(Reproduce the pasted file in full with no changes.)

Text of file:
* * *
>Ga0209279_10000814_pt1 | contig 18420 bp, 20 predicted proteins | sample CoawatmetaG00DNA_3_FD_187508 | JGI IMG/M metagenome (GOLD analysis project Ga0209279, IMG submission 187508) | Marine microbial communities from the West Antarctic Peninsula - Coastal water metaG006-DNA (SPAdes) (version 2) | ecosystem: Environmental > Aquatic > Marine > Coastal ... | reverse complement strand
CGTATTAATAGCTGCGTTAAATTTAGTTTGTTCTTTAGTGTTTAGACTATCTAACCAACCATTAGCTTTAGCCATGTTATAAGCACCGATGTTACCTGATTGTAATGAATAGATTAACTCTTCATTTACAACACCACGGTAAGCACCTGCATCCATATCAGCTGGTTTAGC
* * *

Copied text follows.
>Ga0209279_10000814_pt1 | contig 18420 bp, 20 predicted proteins | sample CoawatmetaG00DNA_3_FD_187508 | JGI IMG/M metagenome (GOLD analysis project Ga0209279, IMG submission 187508) | Marine microbial communities from the West Antarctic Peninsula - Coastal water metaG006-DNA (SPAdes) (version 2) | ecosystem: Environmental > Aquatic > Marine > Coastal ... | reverse complement strand
CGTATTAATAGCTGCGTTAAATTTAGTTTGTTCTTTAGTGTTTAGACTATCTAACCAACCATTAGCTTTAGCCATGTTATAAGCACCGATGTTACCTGATTGTAATGAATAGATTAACTCTTCATTTACAACACCACGGTAAGCACCTGCATCCATATCAGCTGGTTTAGC